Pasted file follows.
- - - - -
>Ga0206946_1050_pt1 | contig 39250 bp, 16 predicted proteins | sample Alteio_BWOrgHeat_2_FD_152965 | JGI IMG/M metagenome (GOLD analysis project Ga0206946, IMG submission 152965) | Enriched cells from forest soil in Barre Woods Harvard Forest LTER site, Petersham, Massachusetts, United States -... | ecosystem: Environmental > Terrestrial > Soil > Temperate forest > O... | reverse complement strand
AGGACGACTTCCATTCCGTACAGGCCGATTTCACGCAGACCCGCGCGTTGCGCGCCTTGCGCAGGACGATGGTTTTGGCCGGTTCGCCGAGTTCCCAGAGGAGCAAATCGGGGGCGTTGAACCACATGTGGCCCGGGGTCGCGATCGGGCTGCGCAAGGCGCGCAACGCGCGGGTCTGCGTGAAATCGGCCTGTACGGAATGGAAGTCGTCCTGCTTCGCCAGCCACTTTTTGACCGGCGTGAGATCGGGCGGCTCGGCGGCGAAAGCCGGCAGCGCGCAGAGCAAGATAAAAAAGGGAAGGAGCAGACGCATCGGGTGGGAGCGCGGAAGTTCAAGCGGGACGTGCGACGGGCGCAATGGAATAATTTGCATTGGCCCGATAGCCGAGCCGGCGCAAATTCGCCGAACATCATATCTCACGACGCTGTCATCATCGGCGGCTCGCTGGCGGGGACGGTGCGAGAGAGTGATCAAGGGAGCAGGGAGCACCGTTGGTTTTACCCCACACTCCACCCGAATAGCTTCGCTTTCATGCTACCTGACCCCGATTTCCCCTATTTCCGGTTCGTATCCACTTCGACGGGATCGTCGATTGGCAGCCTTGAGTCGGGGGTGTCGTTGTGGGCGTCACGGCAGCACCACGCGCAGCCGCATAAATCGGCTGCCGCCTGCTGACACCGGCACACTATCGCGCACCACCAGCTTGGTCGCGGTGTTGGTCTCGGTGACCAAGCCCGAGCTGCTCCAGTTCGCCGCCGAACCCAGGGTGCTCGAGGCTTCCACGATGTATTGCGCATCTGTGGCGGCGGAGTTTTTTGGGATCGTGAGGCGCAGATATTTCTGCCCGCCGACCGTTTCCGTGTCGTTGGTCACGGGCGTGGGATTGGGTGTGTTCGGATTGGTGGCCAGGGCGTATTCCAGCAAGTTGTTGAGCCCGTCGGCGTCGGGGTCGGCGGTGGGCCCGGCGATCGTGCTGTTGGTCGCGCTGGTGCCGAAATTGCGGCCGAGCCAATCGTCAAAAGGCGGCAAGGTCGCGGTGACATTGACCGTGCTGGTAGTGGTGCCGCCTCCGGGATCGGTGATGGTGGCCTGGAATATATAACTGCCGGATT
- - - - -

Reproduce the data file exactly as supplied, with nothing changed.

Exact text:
>Ga0206946_1050_pt1 | contig 39250 bp, 16 predicted proteins | sample Alteio_BWOrgHeat_2_FD_152965 | JGI IMG/M metagenome (GOLD analysis project Ga0206946, IMG submission 152965) | Enriched cells from forest soil in Barre Woods Harvard Forest LTER site, Petersham, Massachusetts, United States -... | ecosystem: Environmental > Terrestrial > Soil > Temperate forest > O... | reverse complement strand
AGGACGACTTCCATTCCGTACAGGCCGATTTCACGCAGACCCGCGCGTTGCGCGCCTTGCGCAGGACGATGGTTTTGGCCGGTTCGCCGAGTTCCCAGAGGAGCAAATCGGGGGCGTTGAACCACATGTGGCCCGGGGTCGCGATCGGGCTGCGCAAGGCGCGCAACGCGCGGGTCTGCGTGAAATCGGCCTGTACGGAATGGAAGTCGTCCTGCTTCGCCAGCCACTTTTTGACCGGCGTGAGATCGGGCGGCTCGGCGGCGAAAGCCGGCAGCGCGCAGAGCAAGATAAAAAAGGGAAGGAGCAGACGCATCGGGTGGGAGCGCGGAAGTTCAAGCGGGACGTGCGACGGGCGCAATGGAATAATTTGCATTGGCCCGATAGCCGAGCCGGCGCAAATTCGCCGAACATCATATCTCACGACGCTGTCATCATCGGCGGCTCGCTGGCGGGGACGGTGCGAGAGAGTGATCAAGGGAGCAGGGAGCACCGTTGGTTTTACCCCACACTCCACCCGAATAGCTTCGCTTTCATGCTACCTGACCCCGATTTCCCCTATTTCCGGTTCGTATCCACTTCGACGGGATCGTCGATTGGCAGCCTTGAGTCGGGGGTGTCGTTGTGGGCGTCACGGCAGCACCACGCGCAGCCGCATAAATCGGCTGCCGCCTGCTGACACCGGCACACTATCGCGCACCACCAGCTTGGTCGCGGTGTTGGTCTCGGTGACCAAGCCCGAGCTGCTCCAGTTCGCCGCCGAACCCAGGGTGCTCGAGGCTTCCACGATGTATTGCGCATCTGTGGCGGCGGAGTTTTTTGGGATCGTGAGGCGCAGATATTTCTGCCCGCCGACCGTTTCCGTGTCGTTGGTCACGGGCGTGGGATTGGGTGTGTTCGGATTGGTGGCCAGGGCGTATTCCAGCAAGTTGTTGAGCCCGTCGGCGTCGGGGTCGGCGGTGGGCCCGGCGATCGTGCTGTTGGTCGCGCTGGTGCCGAAATTGCGGCCGAGCCAATCGTCAAAAGGCGGCAAGGTCGCGGTGACATTGACCGTGCTGGTAGTGGTGCCGCCTCCGGGATCGGTGATGGTGGCCTGGAATATATAACTGCCGGATT